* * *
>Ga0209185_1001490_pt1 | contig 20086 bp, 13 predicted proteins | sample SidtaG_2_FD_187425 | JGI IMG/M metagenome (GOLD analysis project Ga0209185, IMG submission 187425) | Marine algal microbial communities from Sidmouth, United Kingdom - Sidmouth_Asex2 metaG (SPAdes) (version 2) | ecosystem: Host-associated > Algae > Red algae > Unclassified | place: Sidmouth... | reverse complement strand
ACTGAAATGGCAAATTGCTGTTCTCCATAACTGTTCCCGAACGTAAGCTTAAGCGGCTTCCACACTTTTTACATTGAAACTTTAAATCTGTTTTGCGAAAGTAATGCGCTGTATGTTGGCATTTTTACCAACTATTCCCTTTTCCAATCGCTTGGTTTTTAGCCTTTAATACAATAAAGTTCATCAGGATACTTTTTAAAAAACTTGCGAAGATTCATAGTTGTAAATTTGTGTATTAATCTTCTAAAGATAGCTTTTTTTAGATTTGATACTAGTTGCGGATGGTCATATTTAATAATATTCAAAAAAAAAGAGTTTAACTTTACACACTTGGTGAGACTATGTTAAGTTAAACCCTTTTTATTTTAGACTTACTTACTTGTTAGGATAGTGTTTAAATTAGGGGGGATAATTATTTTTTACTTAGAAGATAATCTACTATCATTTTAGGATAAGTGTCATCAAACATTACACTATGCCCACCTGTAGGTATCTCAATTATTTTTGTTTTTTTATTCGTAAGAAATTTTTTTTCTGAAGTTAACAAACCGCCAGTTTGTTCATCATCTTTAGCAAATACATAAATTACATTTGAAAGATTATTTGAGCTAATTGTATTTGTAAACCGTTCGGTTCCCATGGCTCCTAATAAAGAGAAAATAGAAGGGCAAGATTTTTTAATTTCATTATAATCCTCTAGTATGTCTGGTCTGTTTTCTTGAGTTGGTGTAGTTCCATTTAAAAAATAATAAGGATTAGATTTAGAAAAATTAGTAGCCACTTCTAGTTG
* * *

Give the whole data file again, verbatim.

>Ga0209185_1001490_pt1 | contig 20086 bp, 13 predicted proteins | sample SidtaG_2_FD_187425 | JGI IMG/M metagenome (GOLD analysis project Ga0209185, IMG submission 187425) | Marine algal microbial communities from Sidmouth, United Kingdom - Sidmouth_Asex2 metaG (SPAdes) (version 2) | ecosystem: Host-associated > Algae > Red algae > Unclassified | place: Sidmouth... | reverse complement strand
ACTGAAATGGCAAATTGCTGTTCTCCATAACTGTTCCCGAACGTAAGCTTAAGCGGCTTCCACACTTTTTACATTGAAACTTTAAATCTGTTTTGCGAAAGTAATGCGCTGTATGTTGGCATTTTTACCAACTATTCCCTTTTCCAATCGCTTGGTTTTTAGCCTTTAATACAATAAAGTTCATCAGGATACTTTTTAAAAAACTTGCGAAGATTCATAGTTGTAAATTTGTGTATTAATCTTCTAAAGATAGCTTTTTTTAGATTTGATACTAGTTGCGGATGGTCATATTTAATAATATTCAAAAAAAAAGAGTTTAACTTTACACACTTGGTGAGACTATGTTAAGTTAAACCCTTTTTATTTTAGACTTACTTACTTGTTAGGATAGTGTTTAAATTAGGGGGGATAATTATTTTTTACTTAGAAGATAATCTACTATCATTTTAGGATAAGTGTCATCAAACATTACACTATGCCCACCTGTAGGTATCTCAATTATTTTTGTTTTTTTATTCGTAAGAAATTTTTTTTCTGAAGTTAACAAACCGCCAGTTTGTTCATCATCTTTAGCAAATACATAAATTACATTTGAAAGATTATTTGAGCTAATTGTATTTGTAAACCGTTCGGTTCCCATGGCTCCTAATAAAGAGAAAATAGAAGGGCAAGATTTTTTAATTTCATTATAATCCTCTAGTATGTCTGGTCTGTTTTCTTGAGTTGGTGTAGTTCCATTTAAAAAATAATAAGGATTAGATTTAGAAAAATTAGTAGCCACTTCTAGTTG